A good night for storytelling

PoachersPage_withAutographIt was a dark and stormy night.

No, really. It was.

It was a night for storytelling and books, two of my favorite things.

It was dark, yes. Cold.

And it poured rain. But that didn’t keep a few dozen people – me, a few ladies from my monthly reading group, some bespectacled academics and a handful of students (who weren’t ready to admit they were there by coercion) – from enjoying an hour or so of conversation with bestselling novelist Tom Franklin at Lyon College in Batesville.

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CLICK ON THE IMAGE TO READ MY NOTES.

Franklin, 2015 winner of the Leila Lenore Heasley Prize at Lyon, read excerpts from a couple of of his books – Poachers (a short-story collection), Crooked Letter, Crooked Letter (I’m reading that one, and we had a quiz about the title in a recent post, remember?) – and, as far as I can tell, an anthology that contains one of his stories (“The Safety Man”), before he took audience questions.

Despite fiddling with my camera and two dead batteries for several minutes during the readings, I had thought of a bucketload of questions, but when Q&A time came, this is what I managed to ask:

“What’s your favorite Stephen King book?” (Different Seasons.)

I am so brilliant.

But, shoot, he had already answered some of my questions as he talked about his books, his writing process, his influences (King among them), his beautiful and brilliant poet wife – the whole writing thing. And I couldn’t think of anything more substantial, more thoughtful – something that made it obvious I had been paying attention.

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TOM FRANKLIN AUTOGRAPHING BOOKS AT LYON COLLEGE, MARCH 3, 2015.

Afterward, when I stood in line to wait for Mr. Franklin to autograph my books (I bought Poachers and Crooked Letter), I asked my second-most-brilliant question: “What’s your favorite book of your own?”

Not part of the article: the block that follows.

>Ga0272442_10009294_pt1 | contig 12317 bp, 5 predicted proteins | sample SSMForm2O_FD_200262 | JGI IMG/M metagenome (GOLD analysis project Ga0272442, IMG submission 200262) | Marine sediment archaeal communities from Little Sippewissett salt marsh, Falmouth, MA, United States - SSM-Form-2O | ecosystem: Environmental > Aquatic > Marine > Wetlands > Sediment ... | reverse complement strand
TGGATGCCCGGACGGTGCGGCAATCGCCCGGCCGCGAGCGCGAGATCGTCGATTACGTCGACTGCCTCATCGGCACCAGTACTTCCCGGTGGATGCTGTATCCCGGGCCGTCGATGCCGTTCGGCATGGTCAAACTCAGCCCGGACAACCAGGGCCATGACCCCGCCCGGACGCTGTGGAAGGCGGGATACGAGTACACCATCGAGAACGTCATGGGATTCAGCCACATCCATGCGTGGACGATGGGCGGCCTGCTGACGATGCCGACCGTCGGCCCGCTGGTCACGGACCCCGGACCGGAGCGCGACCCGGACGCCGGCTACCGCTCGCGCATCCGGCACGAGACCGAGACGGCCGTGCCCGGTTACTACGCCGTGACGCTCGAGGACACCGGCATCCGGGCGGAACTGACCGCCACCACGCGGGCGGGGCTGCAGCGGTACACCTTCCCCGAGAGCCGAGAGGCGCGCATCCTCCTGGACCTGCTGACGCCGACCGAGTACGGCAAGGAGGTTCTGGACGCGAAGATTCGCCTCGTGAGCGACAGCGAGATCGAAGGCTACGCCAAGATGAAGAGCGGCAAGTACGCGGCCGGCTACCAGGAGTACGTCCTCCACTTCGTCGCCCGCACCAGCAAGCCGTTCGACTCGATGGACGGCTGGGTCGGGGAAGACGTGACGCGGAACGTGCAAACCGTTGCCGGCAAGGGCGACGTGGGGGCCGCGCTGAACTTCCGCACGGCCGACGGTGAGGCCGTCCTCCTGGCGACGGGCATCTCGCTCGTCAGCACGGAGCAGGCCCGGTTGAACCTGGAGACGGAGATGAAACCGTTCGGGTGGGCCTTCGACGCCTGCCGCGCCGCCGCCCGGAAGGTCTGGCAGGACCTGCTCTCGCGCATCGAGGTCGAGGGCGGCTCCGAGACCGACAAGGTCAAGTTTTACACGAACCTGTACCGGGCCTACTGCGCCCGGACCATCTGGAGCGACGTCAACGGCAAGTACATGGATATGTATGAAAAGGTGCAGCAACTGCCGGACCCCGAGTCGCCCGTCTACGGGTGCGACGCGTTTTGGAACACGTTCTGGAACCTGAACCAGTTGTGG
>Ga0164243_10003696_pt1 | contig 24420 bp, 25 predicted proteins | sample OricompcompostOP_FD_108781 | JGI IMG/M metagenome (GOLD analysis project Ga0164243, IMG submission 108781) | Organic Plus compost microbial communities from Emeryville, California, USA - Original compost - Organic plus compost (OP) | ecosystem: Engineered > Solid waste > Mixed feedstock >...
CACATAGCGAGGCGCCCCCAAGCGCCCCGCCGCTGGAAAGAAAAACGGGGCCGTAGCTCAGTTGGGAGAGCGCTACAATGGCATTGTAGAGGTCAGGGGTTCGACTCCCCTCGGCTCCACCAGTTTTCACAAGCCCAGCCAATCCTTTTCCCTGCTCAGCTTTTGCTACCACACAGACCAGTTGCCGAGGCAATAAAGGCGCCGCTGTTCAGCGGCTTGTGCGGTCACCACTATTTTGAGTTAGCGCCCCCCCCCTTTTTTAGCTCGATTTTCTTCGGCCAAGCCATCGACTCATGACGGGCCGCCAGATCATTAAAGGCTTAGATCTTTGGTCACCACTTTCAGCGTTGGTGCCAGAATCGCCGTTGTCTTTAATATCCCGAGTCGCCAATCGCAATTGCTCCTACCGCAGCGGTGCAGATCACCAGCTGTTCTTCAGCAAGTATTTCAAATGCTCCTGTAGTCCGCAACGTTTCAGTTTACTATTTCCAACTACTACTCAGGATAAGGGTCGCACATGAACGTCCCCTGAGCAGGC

Smonk,” he said, without hesitation.

He had sold out of that one before I got up to the table, and I was disappointed. Until he said:

“It’s not for everyone.”

It’s extremely violent and sexually explicit, he said.

His mother cried for three days after she read it.

Well, shoot. I wanted to read all of his books. Now I’m not so sure. I certainly don’t want to make my own mother cry. I’m very curious about this book, though.

It’s not that I’m into extremely violent, sexually explicit fiction (or nonfiction). In fact, just the opposite is true. But I am into good writing. I’ve spent a lot of time lately trying to read good writing, especially fiction, in the hopes that it will make me a better writer. Is reading a sexually explicit, extremely violent novel worth it? Will it be helpful? (I ask myself that question a lot.)

I’m going to have to do some praying on that. Yep, some serious praying. I will let you know. (I wouldn’t even be having this conversation – this inner battle – if I hadn’t met the author last night and really liked him. I also am enjoying Crooked Letter, which I’m about half-finished reading. It is not sexually explicit or extremely violent – so far – although I would clean up the language a bit if I were writing it. But that’s just me.) (Update: I’m not going to read Smonk.)

Then I asked about Edgar Allan Poe, one of my favorites since childhood (maybe why I picked up Stephen King in 10th grade), because the story “Poachers” won Franklin a Poe award for best mystery story a few years ago. Poe invented the short story, my new writer friend said with a smile.

So, even though I’m only halfway through my first Tom Franklin novel, I have a feeling this is just the beginning of a beautiful friendship.

Meanwhile, this evening in small-town Arkansas promises to be another dark and stormy night. Maybe a little snow or freezing rain.

Perfect for curling up with a couple of dogs and a good murder mystery.

Hello again, Chabot, Mississippi.

Who’s your favorite mystery writer?

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